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GRANTED

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We are not even half way into the first month of the new year and Project Snook is off to an amazing start. Just before New Year’s, Project Snook received some last minute donations that brought the year end figures to a staggering new grand total. Shortly after the ball dropped in the Big Apple, Mote Marine’s Center for Aquaculture Research and Development received a letter from the University of South Florida with very exciting news. December brings out the generosity in people and Project Snook graciously accepted charitable donations from industry partners. Dick’s Sporting Goods sent their second $5000 donation to back the project. TrueFlies, a new apparel company, showed their appreciation of Mote’s snook research with a $5000 donation as well. These newly acquired funds pushed the grand total to an overwhelming new high. Dr. Kevan Main, Center Director for Mote’s Aquaculture Park, reported this week that their proposal to University of South Florida has been selected to re

SNOOK RESEARCH GOES CORPORATE

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Addictive Fishing visits Mote Aquaculture Park (MAP) to officially kick off - Project Snook - to raise funding and public awareness for Mote Marine’s snook hatchery program. Kevan Main and Carole Neidig from MAP greeted a group of representatives from Addictive Fishing, MPI Productions, and Dick’s Sporting Goods to graciously accept donations that will keep the doors open and the pumps running. Mote was on the verge of closing their snook stock enhancement program due to financial cutbacks of today’s adjusting economy. The same day MAP held a meeting regarding the future of the program program, Kevin McCabe, producer of Addictive Fishing Television, had the idea to become a part of the snook research project. "The fish gods have been very, very good to me, my partner Capt. Blair Wiggins and Addictive Fishing, and now it's our turn to give back," Kevin explains.  Addictive Fishing Television is using their pull with sponsors to raise money for Project Snook.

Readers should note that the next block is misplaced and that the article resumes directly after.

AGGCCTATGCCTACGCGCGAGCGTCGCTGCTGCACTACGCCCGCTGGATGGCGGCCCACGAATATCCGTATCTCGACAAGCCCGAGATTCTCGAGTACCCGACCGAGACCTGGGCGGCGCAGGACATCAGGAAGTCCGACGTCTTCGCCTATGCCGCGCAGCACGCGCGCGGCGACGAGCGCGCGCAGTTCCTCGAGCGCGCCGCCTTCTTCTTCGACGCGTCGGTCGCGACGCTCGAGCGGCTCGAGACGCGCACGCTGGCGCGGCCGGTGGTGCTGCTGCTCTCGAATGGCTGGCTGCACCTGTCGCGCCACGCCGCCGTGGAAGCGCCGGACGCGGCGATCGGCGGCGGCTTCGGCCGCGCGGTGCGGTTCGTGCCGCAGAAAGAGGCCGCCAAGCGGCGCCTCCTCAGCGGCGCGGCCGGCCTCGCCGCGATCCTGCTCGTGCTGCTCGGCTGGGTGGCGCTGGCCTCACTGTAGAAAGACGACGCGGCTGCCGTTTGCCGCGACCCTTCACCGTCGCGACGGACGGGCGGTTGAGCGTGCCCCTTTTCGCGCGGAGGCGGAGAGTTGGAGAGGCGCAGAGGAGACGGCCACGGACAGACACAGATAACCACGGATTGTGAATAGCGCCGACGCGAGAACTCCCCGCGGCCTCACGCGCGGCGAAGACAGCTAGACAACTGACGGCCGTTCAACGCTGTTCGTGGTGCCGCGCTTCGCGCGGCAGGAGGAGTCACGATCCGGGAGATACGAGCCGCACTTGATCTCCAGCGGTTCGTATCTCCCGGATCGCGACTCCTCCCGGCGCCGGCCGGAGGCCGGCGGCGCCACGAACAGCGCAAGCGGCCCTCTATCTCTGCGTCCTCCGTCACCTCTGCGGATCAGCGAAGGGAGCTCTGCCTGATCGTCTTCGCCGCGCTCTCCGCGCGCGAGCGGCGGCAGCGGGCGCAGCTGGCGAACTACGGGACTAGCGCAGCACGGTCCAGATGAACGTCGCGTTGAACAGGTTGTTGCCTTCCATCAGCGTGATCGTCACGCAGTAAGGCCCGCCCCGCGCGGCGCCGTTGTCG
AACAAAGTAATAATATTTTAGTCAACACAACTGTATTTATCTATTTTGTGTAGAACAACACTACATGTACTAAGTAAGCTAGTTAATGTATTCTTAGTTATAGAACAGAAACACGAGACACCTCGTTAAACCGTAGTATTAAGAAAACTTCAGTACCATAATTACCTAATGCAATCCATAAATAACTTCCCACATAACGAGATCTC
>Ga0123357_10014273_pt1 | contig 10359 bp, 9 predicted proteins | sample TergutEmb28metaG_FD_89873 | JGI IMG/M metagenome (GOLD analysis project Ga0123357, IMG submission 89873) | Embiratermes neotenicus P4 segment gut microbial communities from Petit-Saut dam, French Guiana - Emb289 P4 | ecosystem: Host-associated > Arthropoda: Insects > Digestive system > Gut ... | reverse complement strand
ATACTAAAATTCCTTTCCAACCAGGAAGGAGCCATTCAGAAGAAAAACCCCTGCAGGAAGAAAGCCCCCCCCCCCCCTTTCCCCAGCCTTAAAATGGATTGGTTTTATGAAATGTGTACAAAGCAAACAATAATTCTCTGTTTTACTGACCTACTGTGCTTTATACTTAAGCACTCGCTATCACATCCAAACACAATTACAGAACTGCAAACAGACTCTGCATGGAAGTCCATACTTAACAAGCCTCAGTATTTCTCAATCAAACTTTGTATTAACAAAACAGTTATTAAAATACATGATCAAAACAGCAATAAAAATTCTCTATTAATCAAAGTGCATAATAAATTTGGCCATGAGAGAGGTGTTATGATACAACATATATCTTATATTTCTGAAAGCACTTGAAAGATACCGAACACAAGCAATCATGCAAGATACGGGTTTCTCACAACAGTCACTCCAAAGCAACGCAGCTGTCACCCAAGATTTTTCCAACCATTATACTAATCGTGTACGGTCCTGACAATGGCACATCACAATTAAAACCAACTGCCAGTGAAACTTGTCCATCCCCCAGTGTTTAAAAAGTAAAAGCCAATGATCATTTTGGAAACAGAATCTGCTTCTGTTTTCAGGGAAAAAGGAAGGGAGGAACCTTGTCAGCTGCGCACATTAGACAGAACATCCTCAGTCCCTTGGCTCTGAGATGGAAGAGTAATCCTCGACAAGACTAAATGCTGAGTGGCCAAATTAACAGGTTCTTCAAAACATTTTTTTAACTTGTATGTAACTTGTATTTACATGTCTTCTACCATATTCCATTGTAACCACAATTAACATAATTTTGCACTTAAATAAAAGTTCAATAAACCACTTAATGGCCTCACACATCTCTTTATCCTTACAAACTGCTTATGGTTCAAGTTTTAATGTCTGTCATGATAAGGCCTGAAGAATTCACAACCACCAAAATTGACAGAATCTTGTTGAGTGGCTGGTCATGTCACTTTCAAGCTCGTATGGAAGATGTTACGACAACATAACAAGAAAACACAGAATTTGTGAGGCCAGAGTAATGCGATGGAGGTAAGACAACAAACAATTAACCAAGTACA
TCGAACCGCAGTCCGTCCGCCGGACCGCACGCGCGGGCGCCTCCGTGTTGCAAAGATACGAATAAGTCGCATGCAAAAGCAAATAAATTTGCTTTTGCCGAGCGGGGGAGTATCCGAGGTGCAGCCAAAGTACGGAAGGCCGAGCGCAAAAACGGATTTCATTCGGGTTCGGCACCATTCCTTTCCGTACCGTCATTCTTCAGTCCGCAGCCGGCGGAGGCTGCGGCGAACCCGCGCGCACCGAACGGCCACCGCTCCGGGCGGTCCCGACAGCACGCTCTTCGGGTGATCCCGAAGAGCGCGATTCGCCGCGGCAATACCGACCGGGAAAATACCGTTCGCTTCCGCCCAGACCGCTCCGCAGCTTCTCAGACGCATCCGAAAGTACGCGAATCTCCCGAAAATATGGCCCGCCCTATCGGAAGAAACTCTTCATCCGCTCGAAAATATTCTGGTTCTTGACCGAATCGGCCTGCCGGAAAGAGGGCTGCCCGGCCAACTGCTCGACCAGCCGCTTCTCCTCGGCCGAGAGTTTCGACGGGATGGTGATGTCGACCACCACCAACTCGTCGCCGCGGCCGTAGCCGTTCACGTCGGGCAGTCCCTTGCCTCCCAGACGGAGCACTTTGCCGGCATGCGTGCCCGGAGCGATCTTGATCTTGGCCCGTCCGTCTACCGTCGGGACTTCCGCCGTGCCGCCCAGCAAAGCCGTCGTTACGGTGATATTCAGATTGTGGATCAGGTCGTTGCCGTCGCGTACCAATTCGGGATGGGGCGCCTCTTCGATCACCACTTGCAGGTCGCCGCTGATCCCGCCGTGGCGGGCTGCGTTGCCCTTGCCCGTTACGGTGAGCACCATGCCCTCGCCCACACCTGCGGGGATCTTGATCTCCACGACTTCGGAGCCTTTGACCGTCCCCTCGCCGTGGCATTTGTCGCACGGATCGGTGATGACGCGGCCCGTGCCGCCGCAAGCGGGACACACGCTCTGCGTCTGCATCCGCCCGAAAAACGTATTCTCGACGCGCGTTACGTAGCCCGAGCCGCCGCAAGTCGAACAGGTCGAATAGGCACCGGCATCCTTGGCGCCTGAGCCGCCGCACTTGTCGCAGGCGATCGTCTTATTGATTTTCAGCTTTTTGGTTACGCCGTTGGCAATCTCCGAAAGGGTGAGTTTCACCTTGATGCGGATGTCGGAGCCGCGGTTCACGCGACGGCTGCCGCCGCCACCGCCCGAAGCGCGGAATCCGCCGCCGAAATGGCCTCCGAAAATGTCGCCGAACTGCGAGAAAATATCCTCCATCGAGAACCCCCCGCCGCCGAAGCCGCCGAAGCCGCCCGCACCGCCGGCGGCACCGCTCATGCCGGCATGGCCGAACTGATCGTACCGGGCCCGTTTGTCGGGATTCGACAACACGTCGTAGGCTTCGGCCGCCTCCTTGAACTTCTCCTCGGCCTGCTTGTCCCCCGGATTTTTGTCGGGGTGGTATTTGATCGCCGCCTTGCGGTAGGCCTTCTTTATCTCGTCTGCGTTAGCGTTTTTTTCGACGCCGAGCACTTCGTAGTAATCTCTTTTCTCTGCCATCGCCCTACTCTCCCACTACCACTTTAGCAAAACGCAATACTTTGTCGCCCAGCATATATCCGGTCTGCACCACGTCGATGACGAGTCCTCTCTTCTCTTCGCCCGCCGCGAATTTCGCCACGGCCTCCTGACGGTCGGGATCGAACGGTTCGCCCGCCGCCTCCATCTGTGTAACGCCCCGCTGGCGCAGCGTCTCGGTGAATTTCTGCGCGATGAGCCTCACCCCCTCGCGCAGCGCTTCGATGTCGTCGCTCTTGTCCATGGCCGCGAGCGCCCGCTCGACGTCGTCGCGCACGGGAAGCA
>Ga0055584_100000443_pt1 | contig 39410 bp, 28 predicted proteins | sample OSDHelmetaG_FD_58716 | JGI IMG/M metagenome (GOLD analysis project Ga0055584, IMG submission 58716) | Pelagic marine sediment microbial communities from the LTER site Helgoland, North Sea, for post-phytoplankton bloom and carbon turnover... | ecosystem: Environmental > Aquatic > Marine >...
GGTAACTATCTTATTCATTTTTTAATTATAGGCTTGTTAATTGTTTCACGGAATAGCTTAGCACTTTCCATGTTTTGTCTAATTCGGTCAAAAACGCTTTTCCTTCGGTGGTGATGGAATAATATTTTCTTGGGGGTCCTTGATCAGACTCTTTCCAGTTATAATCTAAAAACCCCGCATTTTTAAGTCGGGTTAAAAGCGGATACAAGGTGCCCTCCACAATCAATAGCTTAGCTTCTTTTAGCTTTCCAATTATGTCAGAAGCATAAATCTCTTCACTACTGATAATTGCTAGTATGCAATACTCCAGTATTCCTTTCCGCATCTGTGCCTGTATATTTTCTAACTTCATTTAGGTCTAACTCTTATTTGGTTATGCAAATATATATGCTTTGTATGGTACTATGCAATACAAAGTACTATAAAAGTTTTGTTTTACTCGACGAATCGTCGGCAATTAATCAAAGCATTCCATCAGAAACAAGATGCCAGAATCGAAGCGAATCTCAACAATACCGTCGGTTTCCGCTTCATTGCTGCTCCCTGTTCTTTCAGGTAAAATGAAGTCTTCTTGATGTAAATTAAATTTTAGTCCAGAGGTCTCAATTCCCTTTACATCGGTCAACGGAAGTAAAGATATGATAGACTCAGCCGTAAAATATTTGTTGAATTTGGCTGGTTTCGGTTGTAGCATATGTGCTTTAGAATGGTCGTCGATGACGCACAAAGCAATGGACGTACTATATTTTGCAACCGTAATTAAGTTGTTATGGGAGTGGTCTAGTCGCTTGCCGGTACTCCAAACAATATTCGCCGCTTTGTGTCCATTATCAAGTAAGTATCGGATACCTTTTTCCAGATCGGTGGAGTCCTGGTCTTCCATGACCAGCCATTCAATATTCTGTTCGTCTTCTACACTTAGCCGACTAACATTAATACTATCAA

STAR BRITE JOINS PROJECT SNOOK

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What if we could find a company who would create a special edition product and donate 100% of the proceeds to Mote's Snook Enhancement Program? That was the first task on the "to-do" list in order to get Project Snook moving, but without a flagship sponsor, it wouldn't get off the ground. Addictive Fishing Television has been one of the most popular saltwater fishing shows on television for the past 10 years, and Capt. Blair Wiggins brings the power of celebrity to Project Snook. "Being able to help preserve our fisheries, make sure it will be here for the next generation, and reach a mass audience with our television show is what it's all about," says Capt. Blair Wiggins. This year, Capt. Blair and the AF crew will be producing short news features on Mote's snook spawning process for their television show and internet viewers. This is a tremendous value for the program and will bring in much needed sponsors for Project Snook.  This is wher

THE SPAWN OF PROJECT SNOOK

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For ten years, Kevin McCabe, producer of Addictive Fishing Television, has been chasing the dream, producing one of the most popular saltwater fishing shows on television with his childhood friend Capt. Blair Wiggins, and doing what he loves for a living. The fish gods have been very, very good to Kevin, his partner Capt. Blair Wiggins and Addictive Fishing, and now it's their turn to give back. The winter of 2010 will go down in Florida's history as one of the deadliest killers of the common snook - one of Florida's treasured indigenous game fish. In January and February, news of the snook kill traveled instantaneously over the internet. Graphic pictures and eyewitness reports flooded websites, and Kevin was left with an indelible mark on his mind. "I've been waiting for a program to come along, one I could give back to the fishery that has provided so much for us over our lifetime. I just woke up one morning with a vision to use Addictive Fishing

SNOOKERING SNOOK

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Snook - prized by anglers for decades because of their acrobatic leaps on the end of a fishing line and their ability to evade capture more often than not - are one of the most important catches in Florida's saltwater recreational fishing industry. Their popularity, however, has a downside: fishing pressures have placed them on the state's list of "species of special concern" and resulted in the need for fishing restrictions and careful monitoring. "It's a very valuable species," said Dr. Kenneth Leber, Director of Mote's Center for Fisheries Enhancement. "The saltwater fishing industry brings $5.4 billion into the state's economy each year. And at the rate it's growing, we're going to need even stronger protection measures in the future." Right now, on Florida's west coast, anglers are allowed to keep one snook per day. "The angling population is going to double; what do you do? Reduce that to half a fish per day?&q